I work for a funeral home as full-time vocalist. When not working on a weekend, very seldom, I am asked by a family to sing at a local church for the funeral mass.

Is there any possible conflict of interest with my employer if they are not paying me? How should I address this situation to avoid any problems in the future?

  • 1
    I have updated the question to ask how to handle it. The yes or no question originally asked does not work well in the SE environment, but it seems intuitive you are seeking to avoid the conflict so I have updated the question to ask how best to accomplish that. – IDrinkandIKnowThings Dec 27 '13 at 16:41

Is there any possible conflict of interest with my employer if they are not paying me?

Anything is possible, but in this case I don't see any conflict at all, unless you have a contract with your employer that prohibits such outside work.

The vocal services at the funeral home and vocal services at the funeral mass aren't in competition with each other, and in a way may be complementary roles, right?

I wouldn't be worried about it.


It depends on the situation:

  • if this is a service that your employer would have provided but charged money for, then you are undercutting them by providing it for free.

  • if the contact came from your work for your employer, you are on shaky ground as the opportunity came from paid work.

It's probably worth it to have a discussion with your employer and work it out. I work for a dance troupe where dancers do participate in outside activities, and the cornerstone to working successfully together is to discuss it and clarify boundaries in what is and isn't a conflict of interest... I can see this working the same way. Your employer is likely not a huge organization with very strict rules - so a quick checkin ought to be pretty easy and I would think it would be appreciated by your employer.


In some work contracts it is forbidden to compete with your employer.

When your employer would like to do something for money which you do for free, you are competing, and on quite unfair terms on top. Is there any chance that when you would refuse to do it for free that they would hire you (or another singer) through your employer and pay for it? When that's the case, your behavior is bad for their business.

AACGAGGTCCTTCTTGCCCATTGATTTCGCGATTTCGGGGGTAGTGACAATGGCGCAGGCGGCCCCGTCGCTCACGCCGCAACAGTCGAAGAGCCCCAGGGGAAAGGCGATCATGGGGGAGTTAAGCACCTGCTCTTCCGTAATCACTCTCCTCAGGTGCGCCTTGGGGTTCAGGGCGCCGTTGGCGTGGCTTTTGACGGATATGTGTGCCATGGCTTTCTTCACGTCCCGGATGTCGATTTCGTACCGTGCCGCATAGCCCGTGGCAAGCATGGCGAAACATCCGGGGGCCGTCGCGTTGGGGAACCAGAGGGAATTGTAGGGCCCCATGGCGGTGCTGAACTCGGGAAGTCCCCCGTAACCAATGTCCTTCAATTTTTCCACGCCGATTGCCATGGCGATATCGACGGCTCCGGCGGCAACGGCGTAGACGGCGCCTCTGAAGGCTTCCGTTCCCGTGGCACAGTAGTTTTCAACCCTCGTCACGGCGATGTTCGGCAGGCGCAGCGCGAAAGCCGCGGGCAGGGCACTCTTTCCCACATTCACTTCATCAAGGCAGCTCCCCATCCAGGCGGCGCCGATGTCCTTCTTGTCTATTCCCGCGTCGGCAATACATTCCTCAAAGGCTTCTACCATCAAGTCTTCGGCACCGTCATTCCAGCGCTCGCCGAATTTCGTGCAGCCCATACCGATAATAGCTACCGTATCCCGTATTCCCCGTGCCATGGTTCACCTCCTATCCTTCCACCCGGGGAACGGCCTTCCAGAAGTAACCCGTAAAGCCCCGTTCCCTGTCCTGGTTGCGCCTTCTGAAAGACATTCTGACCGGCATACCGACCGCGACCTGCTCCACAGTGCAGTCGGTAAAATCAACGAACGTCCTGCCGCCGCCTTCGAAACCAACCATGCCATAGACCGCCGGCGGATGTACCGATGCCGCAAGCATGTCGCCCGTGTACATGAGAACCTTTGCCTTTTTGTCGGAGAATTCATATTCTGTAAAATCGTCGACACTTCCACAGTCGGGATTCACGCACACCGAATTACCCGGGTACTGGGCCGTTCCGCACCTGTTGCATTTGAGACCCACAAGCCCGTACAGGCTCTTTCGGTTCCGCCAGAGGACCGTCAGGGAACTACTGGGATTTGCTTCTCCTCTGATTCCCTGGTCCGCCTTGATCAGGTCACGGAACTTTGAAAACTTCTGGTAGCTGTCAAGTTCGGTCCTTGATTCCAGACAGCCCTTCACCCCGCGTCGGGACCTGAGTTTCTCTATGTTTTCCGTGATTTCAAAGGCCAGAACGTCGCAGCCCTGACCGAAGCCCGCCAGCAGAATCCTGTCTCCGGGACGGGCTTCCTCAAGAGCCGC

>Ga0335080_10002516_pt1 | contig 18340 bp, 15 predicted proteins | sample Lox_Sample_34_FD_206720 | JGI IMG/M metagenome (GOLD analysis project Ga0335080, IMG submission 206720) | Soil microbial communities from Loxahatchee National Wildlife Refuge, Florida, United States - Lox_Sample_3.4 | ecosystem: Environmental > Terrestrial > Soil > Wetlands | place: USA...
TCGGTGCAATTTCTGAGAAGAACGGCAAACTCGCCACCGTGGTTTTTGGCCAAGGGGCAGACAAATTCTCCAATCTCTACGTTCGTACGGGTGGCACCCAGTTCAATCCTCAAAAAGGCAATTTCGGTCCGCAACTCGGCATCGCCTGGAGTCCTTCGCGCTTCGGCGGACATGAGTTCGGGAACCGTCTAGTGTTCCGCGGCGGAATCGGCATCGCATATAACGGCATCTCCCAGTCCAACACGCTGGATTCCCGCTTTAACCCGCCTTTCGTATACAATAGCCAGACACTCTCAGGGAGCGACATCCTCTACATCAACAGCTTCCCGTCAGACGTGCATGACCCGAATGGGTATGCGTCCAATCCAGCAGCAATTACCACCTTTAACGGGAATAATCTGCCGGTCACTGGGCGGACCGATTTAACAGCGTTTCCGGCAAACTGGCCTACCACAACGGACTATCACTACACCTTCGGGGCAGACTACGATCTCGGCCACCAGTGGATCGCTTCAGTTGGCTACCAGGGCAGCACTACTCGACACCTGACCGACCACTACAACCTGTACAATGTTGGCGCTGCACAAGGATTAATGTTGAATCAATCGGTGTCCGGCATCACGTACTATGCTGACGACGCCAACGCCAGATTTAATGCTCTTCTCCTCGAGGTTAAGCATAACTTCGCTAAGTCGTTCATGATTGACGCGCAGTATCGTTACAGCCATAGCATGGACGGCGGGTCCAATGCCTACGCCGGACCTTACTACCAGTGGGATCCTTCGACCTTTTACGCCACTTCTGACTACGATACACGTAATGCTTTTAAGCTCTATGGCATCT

Check your contract.

When you do not have a contract, check the work laws which apply to the jurisdiction where you are working.

  • Not all jobs have contracts. – IDrinkandIKnowThings Dec 27 '13 at 16:39
  • @Chad I addressed this now. – Philipp Dec 29 '13 at 19:58

This is pretty clearly a contract issue. Whatever your contract says applies. If you contract doesn't preclude you from performing outside the funeral home, there is no problem.

Also, many people don't understand "Conflict of Interest." It means advancing the interests of one party will damage the interests of another, and both of whom are compensating you in order to advance their interests. It does not mean doing similar work for another party.

If the mass was not to be at the funeral home in the first place, and it is not making you "unavailable" for an event at the funeral home due to the mass, then there is no damage to the funeral home's interest.

However, that is not the issue. The issue is your employment agreement / contract. If you are precluded from performing at other events in this agreement, then you are violating your agreement. Whether or not it is an actual conflict of interests is moot.

  • I thank all of you for your comments regarding my singing (performing issue). I would just like to say again, that I have no written contract as a vocalist, not to perform outside of my regular working schedule. I feel that my employer would like to have me feel that they have an exclusive right to my talent, but I in no way have agreed to this. If they really wanted me not to sing when they are not paying me, then I would have to engage them in paying me not to do so. In addition to all this, I do lead a congregation on Sundays in song; the church pays me to do this, not my employer. – Steve Dec 31 '13 at 9:31
  • @Steve - Well, then you have no problem. No one has an exclusive right to any other person's talent. We got rid of that idea (in the U.S.) back in 1865. There is no explicit agreement for exclusivity (which if there were, would be invalid without compensation), and you cannot help anyone else's "feelings." – Wesley Long Dec 31 '13 at 18:37
  • Thank you Wesley for confirming what I believe to be as you have said about my singing. My function at work for over half the time I am employed, does not even involve me singing. I only sing for a couple minutes to the families, when we do have a funeral, before they process to the church. The rest of day I am a courier and performing miscellaneous duties. Thank you again! – Steve Jan 1 '14 at 18:40
  • Happy New Year, good health and happiness! – Steve Jan 1 '14 at 18:41

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